More RE: Further Antedating of "Real McCoy"

Shapiro, Fred fred.shapiro at YALE.EDU
Sat Jan 2 13:29:11 UTC 2010

Here is the record from the National Library of Scotland catalogue:

Title:   A new song call’d The real McCoy.

Date(s):        [ca. 1870?]
Publisher:      [Dublin] : P. Brereton Printer 1, Lr. Exchange St,
Format:         Book
Size etc:       1 sheet ([1] p.) : ill. ; 29 x 11 cm.
Note:   Dated from examination of text and style.
        First line reads: You lads and lasses draw near I’m going to sing a song.
        In one column with an illustration above the title.

Subject:        Ballads, English --Texts.
        Broadsides --Ireland --Dublin --1801-1900.
        Ballads --Ireland --Dublin --1801-1900.

Consult in:     Rare Books & Music Reading Room (stored in George IV Bridge)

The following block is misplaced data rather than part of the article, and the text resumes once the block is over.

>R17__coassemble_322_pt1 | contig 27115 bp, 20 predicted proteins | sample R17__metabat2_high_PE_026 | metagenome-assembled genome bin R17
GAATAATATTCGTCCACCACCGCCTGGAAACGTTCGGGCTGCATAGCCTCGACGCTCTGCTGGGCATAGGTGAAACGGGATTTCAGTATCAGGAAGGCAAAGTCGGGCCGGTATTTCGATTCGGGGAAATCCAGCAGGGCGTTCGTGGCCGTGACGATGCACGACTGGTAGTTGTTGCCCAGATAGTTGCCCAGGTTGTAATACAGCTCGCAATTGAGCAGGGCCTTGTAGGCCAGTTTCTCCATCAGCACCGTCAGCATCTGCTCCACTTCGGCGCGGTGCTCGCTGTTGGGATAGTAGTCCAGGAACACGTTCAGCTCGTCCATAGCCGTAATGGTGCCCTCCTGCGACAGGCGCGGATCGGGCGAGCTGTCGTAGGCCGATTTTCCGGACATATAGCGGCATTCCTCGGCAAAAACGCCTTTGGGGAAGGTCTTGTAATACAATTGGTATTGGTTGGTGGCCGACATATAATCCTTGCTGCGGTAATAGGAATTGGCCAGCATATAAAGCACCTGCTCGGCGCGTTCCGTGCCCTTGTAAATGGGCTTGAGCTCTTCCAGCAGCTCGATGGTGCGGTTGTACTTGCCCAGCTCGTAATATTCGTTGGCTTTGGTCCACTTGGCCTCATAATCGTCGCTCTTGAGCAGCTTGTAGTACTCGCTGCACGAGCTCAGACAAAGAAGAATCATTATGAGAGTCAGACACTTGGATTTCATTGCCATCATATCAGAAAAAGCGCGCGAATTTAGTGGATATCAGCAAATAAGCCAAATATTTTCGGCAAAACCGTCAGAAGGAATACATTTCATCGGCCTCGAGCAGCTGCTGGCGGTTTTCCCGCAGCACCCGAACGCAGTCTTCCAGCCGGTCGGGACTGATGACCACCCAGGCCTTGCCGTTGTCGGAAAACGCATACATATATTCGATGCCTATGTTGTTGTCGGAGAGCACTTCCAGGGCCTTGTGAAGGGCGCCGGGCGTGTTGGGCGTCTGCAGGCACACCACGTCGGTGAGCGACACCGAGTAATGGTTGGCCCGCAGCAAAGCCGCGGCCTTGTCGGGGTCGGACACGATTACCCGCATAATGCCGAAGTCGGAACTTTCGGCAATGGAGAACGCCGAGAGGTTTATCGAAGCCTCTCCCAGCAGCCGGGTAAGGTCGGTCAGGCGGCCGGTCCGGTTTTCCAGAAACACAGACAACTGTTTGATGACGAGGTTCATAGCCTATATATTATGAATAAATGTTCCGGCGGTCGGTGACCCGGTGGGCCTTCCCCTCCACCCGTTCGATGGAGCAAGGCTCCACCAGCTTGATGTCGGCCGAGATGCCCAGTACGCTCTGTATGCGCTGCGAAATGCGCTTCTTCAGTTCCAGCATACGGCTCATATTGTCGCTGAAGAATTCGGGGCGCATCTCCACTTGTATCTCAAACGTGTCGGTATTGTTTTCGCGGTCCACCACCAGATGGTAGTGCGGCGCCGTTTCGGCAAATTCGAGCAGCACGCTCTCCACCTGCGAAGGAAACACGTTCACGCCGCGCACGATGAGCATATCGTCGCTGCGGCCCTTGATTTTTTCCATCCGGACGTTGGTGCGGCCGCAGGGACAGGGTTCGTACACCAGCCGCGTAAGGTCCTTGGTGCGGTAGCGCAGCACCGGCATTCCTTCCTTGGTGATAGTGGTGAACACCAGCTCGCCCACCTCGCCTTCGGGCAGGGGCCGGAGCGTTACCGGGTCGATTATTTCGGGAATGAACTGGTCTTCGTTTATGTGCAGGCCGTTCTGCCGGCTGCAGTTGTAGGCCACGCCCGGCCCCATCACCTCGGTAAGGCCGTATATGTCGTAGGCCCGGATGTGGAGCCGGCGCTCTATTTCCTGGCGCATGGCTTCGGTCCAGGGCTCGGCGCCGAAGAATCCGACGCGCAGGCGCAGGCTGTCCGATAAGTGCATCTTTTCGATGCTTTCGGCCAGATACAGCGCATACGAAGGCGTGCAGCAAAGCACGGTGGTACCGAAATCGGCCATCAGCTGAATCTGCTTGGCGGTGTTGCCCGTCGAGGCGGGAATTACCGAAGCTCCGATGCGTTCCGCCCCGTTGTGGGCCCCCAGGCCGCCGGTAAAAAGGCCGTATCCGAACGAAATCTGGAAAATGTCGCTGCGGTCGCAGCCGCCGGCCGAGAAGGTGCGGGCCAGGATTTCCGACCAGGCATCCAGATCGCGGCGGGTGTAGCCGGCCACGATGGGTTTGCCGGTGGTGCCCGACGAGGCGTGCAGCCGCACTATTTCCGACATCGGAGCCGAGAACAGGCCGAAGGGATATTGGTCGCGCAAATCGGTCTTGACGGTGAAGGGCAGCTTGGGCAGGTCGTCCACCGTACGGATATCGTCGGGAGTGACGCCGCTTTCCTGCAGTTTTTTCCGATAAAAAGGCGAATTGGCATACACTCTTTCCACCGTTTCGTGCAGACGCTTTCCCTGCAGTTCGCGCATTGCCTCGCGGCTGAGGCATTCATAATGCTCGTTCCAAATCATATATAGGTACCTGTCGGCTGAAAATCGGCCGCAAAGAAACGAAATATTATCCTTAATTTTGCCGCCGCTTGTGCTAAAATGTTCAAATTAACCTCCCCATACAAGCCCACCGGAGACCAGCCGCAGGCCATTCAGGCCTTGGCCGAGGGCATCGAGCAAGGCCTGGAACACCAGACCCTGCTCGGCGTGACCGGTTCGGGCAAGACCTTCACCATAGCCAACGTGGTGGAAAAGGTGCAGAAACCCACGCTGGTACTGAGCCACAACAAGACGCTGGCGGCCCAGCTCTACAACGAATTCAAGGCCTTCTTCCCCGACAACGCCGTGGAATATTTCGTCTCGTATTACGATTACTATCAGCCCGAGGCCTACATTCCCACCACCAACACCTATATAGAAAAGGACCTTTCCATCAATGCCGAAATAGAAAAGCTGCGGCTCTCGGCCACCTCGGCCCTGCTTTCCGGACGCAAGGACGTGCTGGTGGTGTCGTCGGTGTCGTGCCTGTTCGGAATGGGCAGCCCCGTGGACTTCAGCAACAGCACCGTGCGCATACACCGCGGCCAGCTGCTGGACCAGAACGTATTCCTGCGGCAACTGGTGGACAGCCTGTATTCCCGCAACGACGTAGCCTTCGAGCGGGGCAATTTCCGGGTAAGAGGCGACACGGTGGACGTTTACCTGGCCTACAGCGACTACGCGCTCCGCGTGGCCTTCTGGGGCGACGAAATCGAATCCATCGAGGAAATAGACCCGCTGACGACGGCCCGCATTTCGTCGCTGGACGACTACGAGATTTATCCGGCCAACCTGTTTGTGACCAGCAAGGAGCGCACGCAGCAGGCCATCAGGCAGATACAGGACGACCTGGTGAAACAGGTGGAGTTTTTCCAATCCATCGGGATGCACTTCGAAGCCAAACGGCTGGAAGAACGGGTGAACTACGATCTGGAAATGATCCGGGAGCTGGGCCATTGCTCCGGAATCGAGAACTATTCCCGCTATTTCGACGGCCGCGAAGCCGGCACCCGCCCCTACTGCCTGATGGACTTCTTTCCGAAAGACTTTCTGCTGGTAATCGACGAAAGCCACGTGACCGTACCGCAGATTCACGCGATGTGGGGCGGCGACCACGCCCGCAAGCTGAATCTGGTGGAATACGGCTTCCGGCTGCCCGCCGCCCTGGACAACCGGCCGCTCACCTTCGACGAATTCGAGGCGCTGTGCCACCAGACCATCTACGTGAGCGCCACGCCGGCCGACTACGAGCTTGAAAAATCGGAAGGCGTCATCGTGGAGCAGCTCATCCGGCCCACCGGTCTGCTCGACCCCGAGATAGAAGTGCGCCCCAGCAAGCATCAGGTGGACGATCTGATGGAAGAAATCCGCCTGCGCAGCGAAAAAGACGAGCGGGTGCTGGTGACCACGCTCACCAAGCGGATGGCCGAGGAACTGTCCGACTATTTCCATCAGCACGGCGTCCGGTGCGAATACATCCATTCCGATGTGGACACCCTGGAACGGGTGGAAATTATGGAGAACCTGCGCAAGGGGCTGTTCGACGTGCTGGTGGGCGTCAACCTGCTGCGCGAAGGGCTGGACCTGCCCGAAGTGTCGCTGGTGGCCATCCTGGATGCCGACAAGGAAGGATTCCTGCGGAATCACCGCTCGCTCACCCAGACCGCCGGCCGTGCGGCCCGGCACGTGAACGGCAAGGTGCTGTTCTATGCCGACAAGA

Shelfmark:      Crawford.EB.3680
Number of items:        1
Status:         Available

I guess, since the 1879 citation I found refers to a song called "The Real McCoy," it is reasonable to regard such a song, dated a1879, as the earliest known usage.  Whether the song referenced in 1879 is the same as the song described above is purely conjectural.

In any case, I neglected in my original posting to note the obvious fact that the 1879 discovery strengthens the already-overpowering case against the popular theories that "real McCoy" derives from Kid McCoy, the Hatfields and the McCoys, a rumrunner named McCoy, Elijah McCoy, etc., etc.  It is likely that "real McCoy" is a variant of "real Mackay," documented in Scotland from 1856.

Fred Shapiro
Yale Book of Quotations (Yale University Press)

The American Dialect Society -

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